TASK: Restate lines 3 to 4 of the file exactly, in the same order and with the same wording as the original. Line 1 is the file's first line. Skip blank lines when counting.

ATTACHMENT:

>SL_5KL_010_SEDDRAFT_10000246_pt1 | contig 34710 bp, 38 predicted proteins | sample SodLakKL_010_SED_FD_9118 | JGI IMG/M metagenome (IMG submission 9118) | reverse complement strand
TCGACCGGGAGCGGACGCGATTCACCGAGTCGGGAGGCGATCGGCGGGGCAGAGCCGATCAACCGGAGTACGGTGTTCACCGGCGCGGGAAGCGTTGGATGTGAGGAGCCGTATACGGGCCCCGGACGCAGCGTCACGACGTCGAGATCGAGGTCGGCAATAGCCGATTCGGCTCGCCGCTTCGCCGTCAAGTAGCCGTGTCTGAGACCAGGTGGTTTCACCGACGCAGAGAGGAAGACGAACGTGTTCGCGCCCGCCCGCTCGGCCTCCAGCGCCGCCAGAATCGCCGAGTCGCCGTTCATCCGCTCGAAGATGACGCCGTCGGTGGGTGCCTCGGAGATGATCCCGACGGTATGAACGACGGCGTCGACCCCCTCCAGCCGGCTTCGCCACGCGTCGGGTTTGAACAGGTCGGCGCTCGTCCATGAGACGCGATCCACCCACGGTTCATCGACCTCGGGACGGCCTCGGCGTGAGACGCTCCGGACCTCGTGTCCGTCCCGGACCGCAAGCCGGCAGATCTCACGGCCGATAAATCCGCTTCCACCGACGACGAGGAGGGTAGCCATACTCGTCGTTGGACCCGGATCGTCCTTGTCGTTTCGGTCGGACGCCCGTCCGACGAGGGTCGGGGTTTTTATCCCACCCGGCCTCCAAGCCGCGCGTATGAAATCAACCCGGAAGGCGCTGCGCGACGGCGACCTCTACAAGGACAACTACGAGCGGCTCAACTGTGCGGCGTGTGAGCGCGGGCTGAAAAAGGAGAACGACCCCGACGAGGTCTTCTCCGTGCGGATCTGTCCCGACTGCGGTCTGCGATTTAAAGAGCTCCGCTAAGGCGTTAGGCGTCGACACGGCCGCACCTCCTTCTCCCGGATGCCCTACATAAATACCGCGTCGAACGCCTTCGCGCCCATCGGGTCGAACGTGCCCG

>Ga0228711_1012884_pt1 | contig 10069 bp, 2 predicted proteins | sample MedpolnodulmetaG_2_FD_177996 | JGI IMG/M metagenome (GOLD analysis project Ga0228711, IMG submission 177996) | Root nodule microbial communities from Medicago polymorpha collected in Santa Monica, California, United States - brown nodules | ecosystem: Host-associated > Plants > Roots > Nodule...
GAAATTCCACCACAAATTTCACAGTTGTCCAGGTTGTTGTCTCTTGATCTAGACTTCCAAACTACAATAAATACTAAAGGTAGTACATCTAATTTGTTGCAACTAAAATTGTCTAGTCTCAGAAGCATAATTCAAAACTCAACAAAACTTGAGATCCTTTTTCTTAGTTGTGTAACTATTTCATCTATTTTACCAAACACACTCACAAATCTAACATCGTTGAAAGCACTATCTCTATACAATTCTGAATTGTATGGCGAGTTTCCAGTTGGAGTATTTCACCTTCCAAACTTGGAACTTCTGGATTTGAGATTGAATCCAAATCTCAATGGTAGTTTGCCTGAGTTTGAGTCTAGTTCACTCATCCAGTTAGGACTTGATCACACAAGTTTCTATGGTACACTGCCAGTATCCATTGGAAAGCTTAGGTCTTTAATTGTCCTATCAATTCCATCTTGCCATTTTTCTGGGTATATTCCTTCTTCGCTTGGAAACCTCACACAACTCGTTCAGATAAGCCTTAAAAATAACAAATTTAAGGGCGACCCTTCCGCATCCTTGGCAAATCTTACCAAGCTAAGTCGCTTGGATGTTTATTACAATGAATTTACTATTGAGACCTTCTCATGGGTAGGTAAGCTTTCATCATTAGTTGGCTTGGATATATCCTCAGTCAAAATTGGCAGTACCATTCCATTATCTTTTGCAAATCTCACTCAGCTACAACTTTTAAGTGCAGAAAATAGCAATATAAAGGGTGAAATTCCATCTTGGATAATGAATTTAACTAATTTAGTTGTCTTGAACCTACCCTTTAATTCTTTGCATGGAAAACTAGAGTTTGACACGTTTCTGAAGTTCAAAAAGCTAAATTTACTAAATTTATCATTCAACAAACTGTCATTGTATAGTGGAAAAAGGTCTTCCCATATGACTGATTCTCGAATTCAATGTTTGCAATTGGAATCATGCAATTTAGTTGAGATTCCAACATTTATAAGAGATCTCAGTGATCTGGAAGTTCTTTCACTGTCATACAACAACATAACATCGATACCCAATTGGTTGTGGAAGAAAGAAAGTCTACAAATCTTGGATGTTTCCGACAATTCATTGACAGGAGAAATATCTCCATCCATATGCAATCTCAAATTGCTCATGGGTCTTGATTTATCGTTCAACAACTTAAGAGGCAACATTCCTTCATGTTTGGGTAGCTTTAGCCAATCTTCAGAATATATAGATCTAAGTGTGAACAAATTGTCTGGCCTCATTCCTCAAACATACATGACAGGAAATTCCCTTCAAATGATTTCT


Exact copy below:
>Ga0228711_1012884_pt1 | contig 10069 bp, 2 predicted proteins | sample MedpolnodulmetaG_2_FD_177996 | JGI IMG/M metagenome (GOLD analysis project Ga0228711, IMG submission 177996) | Root nodule microbial communities from Medicago polymorpha collected in Santa Monica, California, United States - brown nodules | ecosystem: Host-associated > Plants > Roots > Nodule...
GAAATTCCACCACAAATTTCACAGTTGTCCAGGTTGTTGTCTCTTGATCTAGACTTCCAAACTACAATAAATACTAAAGGTAGTACATCTAATTTGTTGCAACTAAAATTGTCTAGTCTCAGAAGCATAATTCAAAACTCAACAAAACTTGAGATCCTTTTTCTTAGTTGTGTAACTATTTCATCTATTTTACCAAACACACTCACAAATCTAACATCGTTGAAAGCACTATCTCTATACAATTCTGAATTGTATGGCGAGTTTCCAGTTGGAGTATTTCACCTTCCAAACTTGGAACTTCTGGATTTGAGATTGAATCCAAATCTCAATGGTAGTTTGCCTGAGTTTGAGTCTAGTTCACTCATCCAGTTAGGACTTGATCACACAAGTTTCTATGGTACACTGCCAGTATCCATTGGAAAGCTTAGGTCTTTAATTGTCCTATCAATTCCATCTTGCCATTTTTCTGGGTATATTCCTTCTTCGCTTGGAAACCTCACACAACTCGTTCAGATAAGCCTTAAAAATAACAAATTTAAGGGCGACCCTTCCGCATCCTTGGCAAATCTTACCAAGCTAAGTCGCTTGGATGTTTATTACAATGAATTTACTATTGAGACCTTCTCATGGGTAGGTAAGCTTTCATCATTAGTTGGCTTGGATATATCCTCAGTCAAAATTGGCAGTACCATTCCATTATCTTTTGCAAATCTCACTCAGCTACAACTTTTAAGTGCAGAAAATAGCAATATAAAGGGTGAAATTCCATCTTGGATAATGAATTTAACTAATTTAGTTGTCTTGAACCTACCCTTTAATTCTTTGCATGGAAAACTAGAGTTTGACACGTTTCTGAAGTTCAAAAAGCTAAATTTACTAAATTTATCATTCAACAAACTGTCATTGTATAGTGGAAAAAGGTCTTCCCATATGACTGATTCTCGAATTCAATGTTTGCAATTGGAATCATGCAATTTAGTTGAGATTCCAACATTTATAAGAGATCTCAGTGATCTGGAAGTTCTTTCACTGTCATACAACAACATAACATCGATACCCAATTGGTTGTGGAAGAAAGAAAGTCTACAAATCTTGGATGTTTCCGACAATTCATTGACAGGAGAAATATCTCCATCCATATGCAATCTCAAATTGCTCATGGGTCTTGATTTATCGTTCAACAACTTAAGAGGCAACATTCCTTCATGTTTGGGTAGCTTTAGCCAATCTTCAGAATATATAGATCTAAGTGTGAACAAATTGTCTGGCCTCATTCCTCAAACATACATGACAGGAAATTCCCTTCAAATGATTTCT